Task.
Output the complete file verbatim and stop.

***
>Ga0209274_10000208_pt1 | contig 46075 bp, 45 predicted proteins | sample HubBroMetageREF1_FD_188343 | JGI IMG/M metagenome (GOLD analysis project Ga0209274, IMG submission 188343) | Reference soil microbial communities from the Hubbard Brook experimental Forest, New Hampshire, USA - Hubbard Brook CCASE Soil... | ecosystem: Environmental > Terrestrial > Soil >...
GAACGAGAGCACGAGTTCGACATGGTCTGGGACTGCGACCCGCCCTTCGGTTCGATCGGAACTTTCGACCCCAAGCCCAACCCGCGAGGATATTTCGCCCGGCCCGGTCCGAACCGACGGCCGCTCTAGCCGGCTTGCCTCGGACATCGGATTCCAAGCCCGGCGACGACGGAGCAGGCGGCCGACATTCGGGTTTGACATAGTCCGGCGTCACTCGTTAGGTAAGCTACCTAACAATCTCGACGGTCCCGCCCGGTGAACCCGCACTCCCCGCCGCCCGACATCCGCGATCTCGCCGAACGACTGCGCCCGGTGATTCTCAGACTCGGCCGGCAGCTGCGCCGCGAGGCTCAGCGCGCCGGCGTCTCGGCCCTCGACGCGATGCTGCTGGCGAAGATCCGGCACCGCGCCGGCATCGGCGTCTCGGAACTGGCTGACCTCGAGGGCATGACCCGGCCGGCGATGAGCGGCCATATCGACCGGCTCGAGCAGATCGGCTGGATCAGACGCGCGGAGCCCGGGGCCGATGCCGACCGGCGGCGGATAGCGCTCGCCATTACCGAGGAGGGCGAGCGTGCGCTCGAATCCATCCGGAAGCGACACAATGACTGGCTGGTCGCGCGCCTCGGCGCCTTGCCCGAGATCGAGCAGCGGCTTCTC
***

>Ga0209274_10000208_pt1 | contig 46075 bp, 45 predicted proteins | sample HubBroMetageREF1_FD_188343 | JGI IMG/M metagenome (GOLD analysis project Ga0209274, IMG submission 188343) | Reference soil microbial communities from the Hubbard Brook experimental Forest, New Hampshire, USA - Hubbard Brook CCASE Soil... | ecosystem: Environmental > Terrestrial > Soil >...
GAACGAGAGCACGAGTTCGACATGGTCTGGGACTGCGACCCGCCCTTCGGTTCGATCGGAACTTTCGACCCCAAGCCCAACCCGCGAGGATATTTCGCCCGGCCCGGTCCGAACCGACGGCCGCTCTAGCCGGCTTGCCTCGGACATCGGATTCCAAGCCCGGCGACGACGGAGCAGGCGGCCGACATTCGGGTTTGACATAGTCCGGCGTCACTCGTTAGGTAAGCTACCTAACAATCTCGACGGTCCCGCCCGGTGAACCCGCACTCCCCGCCGCCCGACATCCGCGATCTCGCCGAACGACTGCGCCCGGTGATTCTCAGACTCGGCCGGCAGCTGCGCCGCGAGGCTCAGCGCGCCGGCGTCTCGGCCCTCGACGCGATGCTGCTGGCGAAGATCCGGCACCGCGCCGGCATCGGCGTCTCGGAACTGGCTGACCTCGAGGGCATGACCCGGCCGGCGATGAGCGGCCATATCGACCGGCTCGAGCAGATCGGCTGGATCAGACGCGCGGAGCCCGGGGCCGATGCCGACCGGCGGCGGATAGCGCTCGCCATTACCGAGGAGGGCGAGCGTGCGCTCGAATCCATCCGGAAGCGACACAATGACTGGCTGGTCGCGCGCCTCGGCGCCTTGCCCGAGATCGAGCAGCGGCTTCTC